So, you’ve either built a new home or simply rebuilt your chimney, but now you see cracks. This can be disheartening, especially if you’ve just had the chimney replaced due to structural problems or similar cracks. There are many possible causes to these cracks, but is important to deal with these cracks before water can enter them and either erode away more brick or cause even more damage due to the freeze-thaw process that frequently occurs, especially through winter months.

Why did this even happen in the first place? Even if the chimney is brand new, using brand new brick and mortar, there are various reasons why a chimney would crack. It is important to distinguish between hairline cracks and long cracks that appear to just keep growing. After being laid, brick will shrink from UV exposure and the loss of small amounts of moisture present in brick. This may cause hairline cracks to appear, and although they are not of particular concern, you will want to consider sealing them with a crack sealant.

Conversely, long cracks, either vertical or horizontal, that are wider than what could be considered hairline are of an issue. These will need to be dealt with either by you or a professional. Sometimes the soil is not strong enough to support the extreme weight of a new chimney. Due to this fact the ground will shift. This is called “settling” and can cause cracks to form as the structure is bent ever so slightly this way and that. The settling process can be expected to stop eventually.

Other times, an inadequate footer may be to blame. This slab of concrete is supporting an extreme weight. Your footer must be at least 12 inches thick and extend 15 inches in all directions on the sides of the base of the chimney. Steel bars should be placed 2 to 4 inches up from the bottom of the chimney in both directions for additional support. If the chimney is not placed on a sound foundation, then there can be little hope for a structurally sound chimney. If you suspect that the footer was not properly constructed, then the mason who installed the chimney may be to blame for your chimney woes.

Interestingly enough, mortar does not come to its full strength until it cures completely, a process that can take months in some cases. As the wind blows and the climate changes, the chimney can sway minutely this way and that. As the structure is bent, cracks can occur. The most sound chimney will encompass steel bars that help to keep the chimney as upright as possible, even during the strongest winds, to prevent the brick and mortar alike from shifting until the mortar has time to cure completely.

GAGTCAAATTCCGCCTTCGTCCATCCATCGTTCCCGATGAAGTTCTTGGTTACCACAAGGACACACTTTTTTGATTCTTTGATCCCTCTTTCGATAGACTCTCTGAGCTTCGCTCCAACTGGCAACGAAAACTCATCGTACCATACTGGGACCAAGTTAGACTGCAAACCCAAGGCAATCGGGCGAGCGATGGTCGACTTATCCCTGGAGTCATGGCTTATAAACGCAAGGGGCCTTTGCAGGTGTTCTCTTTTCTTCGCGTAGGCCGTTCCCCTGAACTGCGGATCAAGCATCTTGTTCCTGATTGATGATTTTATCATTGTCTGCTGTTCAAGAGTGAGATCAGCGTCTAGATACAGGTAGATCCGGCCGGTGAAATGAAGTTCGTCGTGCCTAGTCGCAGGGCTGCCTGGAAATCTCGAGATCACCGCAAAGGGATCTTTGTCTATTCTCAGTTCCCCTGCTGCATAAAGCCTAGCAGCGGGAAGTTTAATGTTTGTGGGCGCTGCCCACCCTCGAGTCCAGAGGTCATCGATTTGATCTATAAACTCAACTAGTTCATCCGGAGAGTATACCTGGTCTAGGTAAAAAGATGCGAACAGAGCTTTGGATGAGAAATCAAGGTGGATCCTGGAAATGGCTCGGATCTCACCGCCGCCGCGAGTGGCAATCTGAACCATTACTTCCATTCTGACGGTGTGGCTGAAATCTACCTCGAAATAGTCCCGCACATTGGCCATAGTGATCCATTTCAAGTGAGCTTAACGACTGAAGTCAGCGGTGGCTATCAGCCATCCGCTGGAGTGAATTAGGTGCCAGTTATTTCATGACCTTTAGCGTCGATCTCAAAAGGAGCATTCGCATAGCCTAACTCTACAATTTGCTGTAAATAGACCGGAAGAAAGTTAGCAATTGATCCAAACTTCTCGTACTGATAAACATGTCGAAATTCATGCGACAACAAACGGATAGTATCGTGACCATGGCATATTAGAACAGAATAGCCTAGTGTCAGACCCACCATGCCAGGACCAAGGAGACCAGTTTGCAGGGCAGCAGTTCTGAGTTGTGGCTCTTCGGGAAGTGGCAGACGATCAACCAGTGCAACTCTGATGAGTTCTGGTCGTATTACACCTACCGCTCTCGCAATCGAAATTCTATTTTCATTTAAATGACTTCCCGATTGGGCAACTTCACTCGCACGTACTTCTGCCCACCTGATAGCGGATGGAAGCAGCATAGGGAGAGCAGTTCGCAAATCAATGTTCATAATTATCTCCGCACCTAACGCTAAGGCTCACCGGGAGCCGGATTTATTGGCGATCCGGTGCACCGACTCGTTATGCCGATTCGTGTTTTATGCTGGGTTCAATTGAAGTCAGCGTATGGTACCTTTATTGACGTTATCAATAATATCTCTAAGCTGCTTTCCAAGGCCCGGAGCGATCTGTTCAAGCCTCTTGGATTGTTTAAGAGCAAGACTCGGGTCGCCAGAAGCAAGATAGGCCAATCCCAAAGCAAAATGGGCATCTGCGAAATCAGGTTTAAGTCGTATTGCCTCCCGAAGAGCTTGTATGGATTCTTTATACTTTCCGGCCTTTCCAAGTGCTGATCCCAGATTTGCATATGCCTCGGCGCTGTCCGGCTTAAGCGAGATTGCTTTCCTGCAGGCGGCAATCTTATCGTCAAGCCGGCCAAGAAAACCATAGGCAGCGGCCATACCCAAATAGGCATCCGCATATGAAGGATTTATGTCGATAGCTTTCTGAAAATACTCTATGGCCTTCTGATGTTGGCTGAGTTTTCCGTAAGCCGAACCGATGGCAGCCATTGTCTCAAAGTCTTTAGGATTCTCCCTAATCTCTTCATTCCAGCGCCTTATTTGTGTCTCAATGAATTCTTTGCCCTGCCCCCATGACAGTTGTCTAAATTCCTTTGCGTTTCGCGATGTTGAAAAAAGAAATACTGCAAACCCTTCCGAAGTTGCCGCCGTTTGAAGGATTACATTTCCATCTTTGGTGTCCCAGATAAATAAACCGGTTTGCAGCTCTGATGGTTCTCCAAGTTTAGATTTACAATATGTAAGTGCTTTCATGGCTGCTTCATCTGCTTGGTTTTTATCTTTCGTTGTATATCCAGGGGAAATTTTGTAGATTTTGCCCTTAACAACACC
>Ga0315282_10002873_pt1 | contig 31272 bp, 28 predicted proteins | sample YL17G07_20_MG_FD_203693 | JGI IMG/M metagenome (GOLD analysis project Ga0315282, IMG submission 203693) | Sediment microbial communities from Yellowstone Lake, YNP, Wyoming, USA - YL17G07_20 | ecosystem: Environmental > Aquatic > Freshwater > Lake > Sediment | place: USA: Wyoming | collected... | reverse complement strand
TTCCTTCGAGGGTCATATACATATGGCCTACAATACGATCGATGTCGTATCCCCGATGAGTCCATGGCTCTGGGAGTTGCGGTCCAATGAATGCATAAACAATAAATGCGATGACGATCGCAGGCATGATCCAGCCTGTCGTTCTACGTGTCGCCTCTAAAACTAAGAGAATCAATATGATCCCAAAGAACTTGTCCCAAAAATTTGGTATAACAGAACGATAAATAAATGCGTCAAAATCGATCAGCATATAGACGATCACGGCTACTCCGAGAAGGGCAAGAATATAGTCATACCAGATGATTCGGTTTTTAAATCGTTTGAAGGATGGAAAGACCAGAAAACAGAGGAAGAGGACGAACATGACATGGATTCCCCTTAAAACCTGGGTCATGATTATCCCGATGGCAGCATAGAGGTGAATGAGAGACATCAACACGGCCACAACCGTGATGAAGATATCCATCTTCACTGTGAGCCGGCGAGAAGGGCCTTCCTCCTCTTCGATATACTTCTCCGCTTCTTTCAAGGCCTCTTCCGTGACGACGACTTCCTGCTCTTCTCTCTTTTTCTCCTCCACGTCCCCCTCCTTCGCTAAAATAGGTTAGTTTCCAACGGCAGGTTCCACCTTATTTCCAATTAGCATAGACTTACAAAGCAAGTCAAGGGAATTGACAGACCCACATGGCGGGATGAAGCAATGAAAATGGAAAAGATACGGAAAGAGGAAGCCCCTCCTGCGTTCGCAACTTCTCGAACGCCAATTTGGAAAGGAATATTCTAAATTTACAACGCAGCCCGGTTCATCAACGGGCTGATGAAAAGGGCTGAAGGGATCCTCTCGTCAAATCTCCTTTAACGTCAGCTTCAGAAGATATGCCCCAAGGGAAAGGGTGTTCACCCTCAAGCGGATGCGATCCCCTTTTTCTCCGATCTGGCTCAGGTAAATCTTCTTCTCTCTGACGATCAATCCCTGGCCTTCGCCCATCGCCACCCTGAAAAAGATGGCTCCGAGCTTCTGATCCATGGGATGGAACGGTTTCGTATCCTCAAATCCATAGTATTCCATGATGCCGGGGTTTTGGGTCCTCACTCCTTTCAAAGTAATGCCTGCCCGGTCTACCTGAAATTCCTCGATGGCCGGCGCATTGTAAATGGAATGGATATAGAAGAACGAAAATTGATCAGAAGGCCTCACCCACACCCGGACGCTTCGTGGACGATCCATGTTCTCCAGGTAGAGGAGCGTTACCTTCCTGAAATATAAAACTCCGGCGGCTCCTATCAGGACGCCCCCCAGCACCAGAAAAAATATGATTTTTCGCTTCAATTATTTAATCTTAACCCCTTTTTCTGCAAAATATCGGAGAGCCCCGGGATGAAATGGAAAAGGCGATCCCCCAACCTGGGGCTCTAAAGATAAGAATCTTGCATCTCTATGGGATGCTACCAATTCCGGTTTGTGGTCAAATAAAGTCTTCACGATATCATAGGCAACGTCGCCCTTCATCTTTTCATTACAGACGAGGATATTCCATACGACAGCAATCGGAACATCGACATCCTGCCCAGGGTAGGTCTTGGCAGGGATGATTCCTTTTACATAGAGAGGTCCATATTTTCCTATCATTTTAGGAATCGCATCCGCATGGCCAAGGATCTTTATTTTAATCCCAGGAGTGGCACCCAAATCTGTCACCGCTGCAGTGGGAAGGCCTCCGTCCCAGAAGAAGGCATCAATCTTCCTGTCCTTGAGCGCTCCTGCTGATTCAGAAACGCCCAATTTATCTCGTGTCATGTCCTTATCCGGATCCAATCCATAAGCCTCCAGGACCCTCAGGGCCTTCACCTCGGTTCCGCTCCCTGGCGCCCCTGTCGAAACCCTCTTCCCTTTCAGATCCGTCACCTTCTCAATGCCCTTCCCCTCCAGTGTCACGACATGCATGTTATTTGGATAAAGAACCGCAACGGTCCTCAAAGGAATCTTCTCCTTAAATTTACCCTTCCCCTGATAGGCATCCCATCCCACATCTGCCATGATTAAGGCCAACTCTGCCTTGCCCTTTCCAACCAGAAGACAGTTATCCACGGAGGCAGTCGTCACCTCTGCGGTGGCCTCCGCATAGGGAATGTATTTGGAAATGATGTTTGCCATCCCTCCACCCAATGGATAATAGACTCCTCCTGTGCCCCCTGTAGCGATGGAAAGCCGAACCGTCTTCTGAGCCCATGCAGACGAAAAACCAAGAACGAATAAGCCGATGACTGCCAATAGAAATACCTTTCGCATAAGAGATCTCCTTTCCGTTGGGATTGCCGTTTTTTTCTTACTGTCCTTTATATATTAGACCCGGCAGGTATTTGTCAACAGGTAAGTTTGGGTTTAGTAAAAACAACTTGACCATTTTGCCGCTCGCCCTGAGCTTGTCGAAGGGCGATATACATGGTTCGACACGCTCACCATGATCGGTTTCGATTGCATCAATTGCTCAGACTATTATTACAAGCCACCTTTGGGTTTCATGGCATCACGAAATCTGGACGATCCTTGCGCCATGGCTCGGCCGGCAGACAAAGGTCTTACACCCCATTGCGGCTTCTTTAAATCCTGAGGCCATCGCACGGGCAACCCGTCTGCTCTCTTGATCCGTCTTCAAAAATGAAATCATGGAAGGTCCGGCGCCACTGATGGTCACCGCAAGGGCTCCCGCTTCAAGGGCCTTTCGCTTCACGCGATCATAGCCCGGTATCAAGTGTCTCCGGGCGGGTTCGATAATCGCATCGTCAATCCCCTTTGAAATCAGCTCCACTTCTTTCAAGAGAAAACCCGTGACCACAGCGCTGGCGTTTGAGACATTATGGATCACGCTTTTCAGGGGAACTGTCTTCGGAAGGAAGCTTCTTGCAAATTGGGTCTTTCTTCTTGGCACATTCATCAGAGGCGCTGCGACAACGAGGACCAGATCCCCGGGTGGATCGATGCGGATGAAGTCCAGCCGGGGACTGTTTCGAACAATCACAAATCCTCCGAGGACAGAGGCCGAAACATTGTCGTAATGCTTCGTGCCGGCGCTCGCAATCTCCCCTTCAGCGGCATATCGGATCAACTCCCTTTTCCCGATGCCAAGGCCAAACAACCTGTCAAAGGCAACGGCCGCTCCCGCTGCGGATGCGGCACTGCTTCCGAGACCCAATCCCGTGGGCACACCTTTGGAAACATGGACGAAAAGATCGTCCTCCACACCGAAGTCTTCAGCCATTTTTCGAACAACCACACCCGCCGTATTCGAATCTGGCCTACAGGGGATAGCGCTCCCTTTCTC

No matter the reason behind your cracks, they will only continue to worsen if they are not taken care of. It is imperative to waterproof your brick with a sealant that will not only protect the crack itself from water penetration and freeze-thaw damage, but also allow the brick beneath it to breathe. Certain crack sealants are better than others, and doing a bit of research prior to making a purchase will save you trouble in the future. If you hire a professional to help you out, make sure to inquire as to what type of sealant they will be using on your chimney. Taking the time to read reviews on products and coming to a working understanding of what type of chemicals the product is comprised of will let you rest knowing that your chimney has been taken care of with prime products.

Clay Lamb

Clay Lamb is a Cincinnati Chimney Sweep contractor and the executive producer of the YouTube channel, podcast, and blog Ask the Chimney Sweep. He is also an award-winning educator and public speaker in the chimney and fireplace industry.

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Clay Lamb

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